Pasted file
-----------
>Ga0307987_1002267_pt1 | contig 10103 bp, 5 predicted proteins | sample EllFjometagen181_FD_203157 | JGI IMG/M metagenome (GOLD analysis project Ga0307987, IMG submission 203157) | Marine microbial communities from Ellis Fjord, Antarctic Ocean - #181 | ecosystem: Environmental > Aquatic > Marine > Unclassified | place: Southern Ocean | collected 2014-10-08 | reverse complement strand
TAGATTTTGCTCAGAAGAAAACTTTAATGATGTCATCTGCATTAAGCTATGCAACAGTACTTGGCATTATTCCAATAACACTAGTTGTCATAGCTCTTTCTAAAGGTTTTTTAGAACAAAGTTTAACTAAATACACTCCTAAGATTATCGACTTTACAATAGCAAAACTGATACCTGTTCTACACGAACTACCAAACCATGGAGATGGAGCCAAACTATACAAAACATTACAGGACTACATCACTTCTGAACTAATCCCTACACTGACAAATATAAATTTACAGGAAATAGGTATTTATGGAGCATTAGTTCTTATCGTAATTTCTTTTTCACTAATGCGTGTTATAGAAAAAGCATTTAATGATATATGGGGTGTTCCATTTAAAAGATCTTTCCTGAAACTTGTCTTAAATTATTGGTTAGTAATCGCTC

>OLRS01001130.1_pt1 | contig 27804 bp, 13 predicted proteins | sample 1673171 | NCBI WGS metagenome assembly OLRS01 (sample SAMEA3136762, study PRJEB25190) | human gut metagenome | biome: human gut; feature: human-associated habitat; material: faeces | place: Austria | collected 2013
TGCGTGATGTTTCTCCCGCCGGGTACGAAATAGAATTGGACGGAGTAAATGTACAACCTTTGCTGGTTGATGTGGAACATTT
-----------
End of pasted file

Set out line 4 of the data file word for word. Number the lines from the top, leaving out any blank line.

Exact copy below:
TGCGTGATGTTTCTCCCGCCGGGTACGAAATAGAATTGGACGGAGTAAATGTACAACCTTTGCTGGTTGATGTGGAACATTT